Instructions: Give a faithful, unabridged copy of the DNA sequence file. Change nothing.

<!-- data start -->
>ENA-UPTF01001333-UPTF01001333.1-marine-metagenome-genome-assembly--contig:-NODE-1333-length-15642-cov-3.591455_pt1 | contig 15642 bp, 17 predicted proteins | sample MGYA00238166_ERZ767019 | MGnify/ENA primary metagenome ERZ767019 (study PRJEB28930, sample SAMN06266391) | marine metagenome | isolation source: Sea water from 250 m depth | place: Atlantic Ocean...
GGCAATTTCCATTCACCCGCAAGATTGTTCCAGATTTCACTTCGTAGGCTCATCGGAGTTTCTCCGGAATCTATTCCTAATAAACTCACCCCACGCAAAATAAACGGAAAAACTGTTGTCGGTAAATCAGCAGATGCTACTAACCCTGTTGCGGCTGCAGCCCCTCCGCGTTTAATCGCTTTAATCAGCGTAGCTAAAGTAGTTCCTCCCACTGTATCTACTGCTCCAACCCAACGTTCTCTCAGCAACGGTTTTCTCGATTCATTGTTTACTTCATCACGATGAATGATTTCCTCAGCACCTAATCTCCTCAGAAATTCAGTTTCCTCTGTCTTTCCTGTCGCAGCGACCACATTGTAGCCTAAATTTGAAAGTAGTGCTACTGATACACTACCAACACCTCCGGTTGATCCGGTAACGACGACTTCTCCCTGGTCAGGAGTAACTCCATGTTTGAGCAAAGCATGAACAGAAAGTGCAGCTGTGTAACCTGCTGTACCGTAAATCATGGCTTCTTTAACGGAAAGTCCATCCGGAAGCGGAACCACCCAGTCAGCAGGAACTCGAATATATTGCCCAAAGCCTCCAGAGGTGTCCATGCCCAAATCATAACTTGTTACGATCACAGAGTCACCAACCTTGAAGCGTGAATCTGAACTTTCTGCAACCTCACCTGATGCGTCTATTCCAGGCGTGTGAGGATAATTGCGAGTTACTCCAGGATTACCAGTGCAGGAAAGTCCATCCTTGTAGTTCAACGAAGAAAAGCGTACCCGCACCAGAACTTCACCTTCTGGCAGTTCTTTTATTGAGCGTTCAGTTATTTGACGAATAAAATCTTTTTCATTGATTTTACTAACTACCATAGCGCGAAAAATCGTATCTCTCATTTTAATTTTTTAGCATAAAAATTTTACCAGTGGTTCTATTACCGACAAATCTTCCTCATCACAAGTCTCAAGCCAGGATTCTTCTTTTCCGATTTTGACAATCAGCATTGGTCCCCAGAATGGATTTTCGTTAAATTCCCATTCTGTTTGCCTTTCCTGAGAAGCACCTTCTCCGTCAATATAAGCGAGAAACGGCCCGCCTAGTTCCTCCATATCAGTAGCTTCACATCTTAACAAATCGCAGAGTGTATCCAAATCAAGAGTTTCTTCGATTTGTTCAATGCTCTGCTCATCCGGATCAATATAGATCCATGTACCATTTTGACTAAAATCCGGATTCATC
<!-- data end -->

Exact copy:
>ENA-UPTF01001333-UPTF01001333.1-marine-metagenome-genome-assembly--contig:-NODE-1333-length-15642-cov-3.591455_pt1 | contig 15642 bp, 17 predicted proteins | sample MGYA00238166_ERZ767019 | MGnify/ENA primary metagenome ERZ767019 (study PRJEB28930, sample SAMN06266391) | marine metagenome | isolation source: Sea water from 250 m depth | place: Atlantic Ocean...
GGCAATTTCCATTCACCCGCAAGATTGTTCCAGATTTCACTTCGTAGGCTCATCGGAGTTTCTCCGGAATCTATTCCTAATAAACTCACCCCACGCAAAATAAACGGAAAAACTGTTGTCGGTAAATCAGCAGATGCTACTAACCCTGTTGCGGCTGCAGCCCCTCCGCGTTTAATCGCTTTAATCAGCGTAGCTAAAGTAGTTCCTCCCACTGTATCTACTGCTCCAACCCAACGTTCTCTCAGCAACGGTTTTCTCGATTCATTGTTTACTTCATCACGATGAATGATTTCCTCAGCACCTAATCTCCTCAGAAATTCAGTTTCCTCTGTCTTTCCTGTCGCAGCGACCACATTGTAGCCTAAATTTGAAAGTAGTGCTACTGATACACTACCAACACCTCCGGTTGATCCGGTAACGACGACTTCTCCCTGGTCAGGAGTAACTCCATGTTTGAGCAAAGCATGAACAGAAAGTGCAGCTGTGTAACCTGCTGTACCGTAAATCATGGCTTCTTTAACGGAAAGTCCATCCGGAAGCGGAACCACCCAGTCAGCAGGAACTCGAATATATTGCCCAAAGCCTCCAGAGGTGTCCATGCCCAAATCATAACTTGTTACGATCACAGAGTCACCAACCTTGAAGCGTGAATCTGAACTTTCTGCAACCTCACCTGATGCGTCTATTCCAGGCGTGTGAGGATAATTGCGAGTTACTCCAGGATTACCAGTGCAGGAAAGTCCATCCTTGTAGTTCAACGAAGAAAAGCGTACCCGCACCAGAACTTCACCTTCTGGCAGTTCTTTTATTGAGCGTTCAGTTATTTGACGAATAAAATCTTTTTCATTGATTTTACTAACTACCATAGCGCGAAAAATCGTATCTCTCATTTTAATTTTTTAGCATAAAAATTTTACCAGTGGTTCTATTACCGACAAATCTTCCTCATCACAAGTCTCAAGCCAGGATTCTTCTTTTCCGATTTTGACAATCAGCATTGGTCCCCAGAATGGATTTTCGTTAAATTCCCATTCTGTTTGCCTTTCCTGAGAAGCACCTTCTCCGTCAATATAAGCGAGAAACGGCCCGCCTAGTTCCTCCATATCAGTAGCTTCACATCTTAACAAATCGCAGAGTGTATCCAAATCAAGAGTTTCTTCGATTTGTTCAATGCTCTGCTCATCCGGATCAATATAGATCCATGTACCATTTTGACTAAAATCCGGATTCATC